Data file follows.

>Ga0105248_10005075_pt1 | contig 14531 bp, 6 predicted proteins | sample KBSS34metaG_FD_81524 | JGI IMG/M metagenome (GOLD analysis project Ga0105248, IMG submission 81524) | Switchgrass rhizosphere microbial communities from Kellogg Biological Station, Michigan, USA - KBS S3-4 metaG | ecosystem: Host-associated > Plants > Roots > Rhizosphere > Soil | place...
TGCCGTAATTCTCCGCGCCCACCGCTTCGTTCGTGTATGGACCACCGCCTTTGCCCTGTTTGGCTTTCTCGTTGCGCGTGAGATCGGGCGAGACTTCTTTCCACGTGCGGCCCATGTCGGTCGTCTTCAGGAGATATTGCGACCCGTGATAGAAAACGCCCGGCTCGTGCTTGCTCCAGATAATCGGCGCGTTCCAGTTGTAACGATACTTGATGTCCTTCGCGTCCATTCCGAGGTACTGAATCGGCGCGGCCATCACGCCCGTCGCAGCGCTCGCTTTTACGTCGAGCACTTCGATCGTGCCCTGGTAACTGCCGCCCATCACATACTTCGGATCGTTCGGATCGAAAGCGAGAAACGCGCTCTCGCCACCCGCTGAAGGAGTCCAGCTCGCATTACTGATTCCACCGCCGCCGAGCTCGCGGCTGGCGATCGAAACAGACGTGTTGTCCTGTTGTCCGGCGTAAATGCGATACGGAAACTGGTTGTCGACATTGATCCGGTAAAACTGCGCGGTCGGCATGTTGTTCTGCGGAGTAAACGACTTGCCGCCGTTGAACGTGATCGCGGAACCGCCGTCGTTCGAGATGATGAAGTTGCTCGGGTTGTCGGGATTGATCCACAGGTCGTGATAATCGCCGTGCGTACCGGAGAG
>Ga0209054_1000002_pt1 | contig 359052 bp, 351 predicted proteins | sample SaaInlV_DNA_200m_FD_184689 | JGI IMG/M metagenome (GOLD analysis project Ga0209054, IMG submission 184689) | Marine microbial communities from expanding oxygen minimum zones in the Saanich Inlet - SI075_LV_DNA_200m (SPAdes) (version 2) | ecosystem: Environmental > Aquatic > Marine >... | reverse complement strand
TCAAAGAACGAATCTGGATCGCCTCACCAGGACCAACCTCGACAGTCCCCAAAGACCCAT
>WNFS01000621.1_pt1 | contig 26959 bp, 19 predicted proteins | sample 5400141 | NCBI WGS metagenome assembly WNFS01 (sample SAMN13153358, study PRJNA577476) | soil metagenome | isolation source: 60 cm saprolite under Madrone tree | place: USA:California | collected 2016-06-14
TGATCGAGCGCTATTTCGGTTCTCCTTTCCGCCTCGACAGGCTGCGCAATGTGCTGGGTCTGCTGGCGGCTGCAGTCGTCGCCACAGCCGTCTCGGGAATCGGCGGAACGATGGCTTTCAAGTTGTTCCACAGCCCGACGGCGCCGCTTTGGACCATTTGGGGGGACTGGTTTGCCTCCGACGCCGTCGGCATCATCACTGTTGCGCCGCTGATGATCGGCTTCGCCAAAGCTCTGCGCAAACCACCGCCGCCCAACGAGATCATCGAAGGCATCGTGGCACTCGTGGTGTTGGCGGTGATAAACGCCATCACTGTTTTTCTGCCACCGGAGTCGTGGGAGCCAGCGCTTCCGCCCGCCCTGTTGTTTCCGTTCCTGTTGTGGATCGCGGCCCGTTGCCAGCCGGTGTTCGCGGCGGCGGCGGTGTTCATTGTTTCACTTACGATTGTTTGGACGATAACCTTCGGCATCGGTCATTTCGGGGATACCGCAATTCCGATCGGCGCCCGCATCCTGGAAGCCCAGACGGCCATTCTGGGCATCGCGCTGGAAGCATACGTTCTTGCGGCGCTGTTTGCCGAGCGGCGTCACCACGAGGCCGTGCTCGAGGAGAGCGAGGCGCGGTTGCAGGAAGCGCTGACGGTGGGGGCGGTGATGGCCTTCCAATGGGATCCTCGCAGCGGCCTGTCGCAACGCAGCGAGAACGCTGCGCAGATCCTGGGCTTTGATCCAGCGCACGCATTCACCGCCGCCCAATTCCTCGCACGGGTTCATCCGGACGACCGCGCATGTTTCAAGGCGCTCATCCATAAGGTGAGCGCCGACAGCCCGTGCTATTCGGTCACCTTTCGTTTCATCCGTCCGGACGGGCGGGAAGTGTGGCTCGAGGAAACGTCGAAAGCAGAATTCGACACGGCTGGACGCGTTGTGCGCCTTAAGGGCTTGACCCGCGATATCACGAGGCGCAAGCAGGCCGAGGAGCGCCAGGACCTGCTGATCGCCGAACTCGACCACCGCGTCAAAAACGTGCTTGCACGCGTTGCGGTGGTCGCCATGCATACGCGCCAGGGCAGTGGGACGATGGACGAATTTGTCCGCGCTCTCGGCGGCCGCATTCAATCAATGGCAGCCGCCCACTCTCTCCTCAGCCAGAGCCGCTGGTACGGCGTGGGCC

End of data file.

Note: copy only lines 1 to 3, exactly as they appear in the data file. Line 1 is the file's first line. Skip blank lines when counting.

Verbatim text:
>Ga0105248_10005075_pt1 | contig 14531 bp, 6 predicted proteins | sample KBSS34metaG_FD_81524 | JGI IMG/M metagenome (GOLD analysis project Ga0105248, IMG submission 81524) | Switchgrass rhizosphere microbial communities from Kellogg Biological Station, Michigan, USA - KBS S3-4 metaG | ecosystem: Host-associated > Plants > Roots > Rhizosphere > Soil | place...
TGCCGTAATTCTCCGCGCCCACCGCTTCGTTCGTGTATGGACCACCGCCTTTGCCCTGTTTGGCTTTCTCGTTGCGCGTGAGATCGGGCGAGACTTCTTTCCACGTGCGGCCCATGTCGGTCGTCTTCAGGAGATATTGCGACCCGTGATAGAAAACGCCCGGCTCGTGCTTGCTCCAGATAATCGGCGCGTTCCAGTTGTAACGATACTTGATGTCCTTCGCGTCCATTCCGAGGTACTGAATCGGCGCGGCCATCACGCCCGTCGCAGCGCTCGCTTTTACGTCGAGCACTTCGATCGTGCCCTGGTAACTGCCGCCCATCACATACTTCGGATCGTTCGGATCGAAAGCGAGAAACGCGCTCTCGCCACCCGCTGAAGGAGTCCAGCTCGCATTACTGATTCCACCGCCGCCGAGCTCGCGGCTGGCGATCGAAACAGACGTGTTGTCCTGTTGTCCGGCGTAAATGCGATACGGAAACTGGTTGTCGACATTGATCCGGTAAAACTGCGCGGTCGGCATGTTGTTCTGCGGAGTAAACGACTTGCCGCCGTTGAACGTGATCGCGGAACCGCCGTCGTTCGAGATGATGAAGTTGCTCGGGTTGTCGGGATTGATCCACAGGTCGTGATAATCGCCGTGCGTACCGGAGAG
>Ga0209054_1000002_pt1 | contig 359052 bp, 351 predicted proteins | sample SaaInlV_DNA_200m_FD_184689 | JGI IMG/M metagenome (GOLD analysis project Ga0209054, IMG submission 184689) | Marine microbial communities from expanding oxygen minimum zones in the Saanich Inlet - SI075_LV_DNA_200m (SPAdes) (version 2) | ecosystem: Environmental > Aquatic > Marine >... | reverse complement strand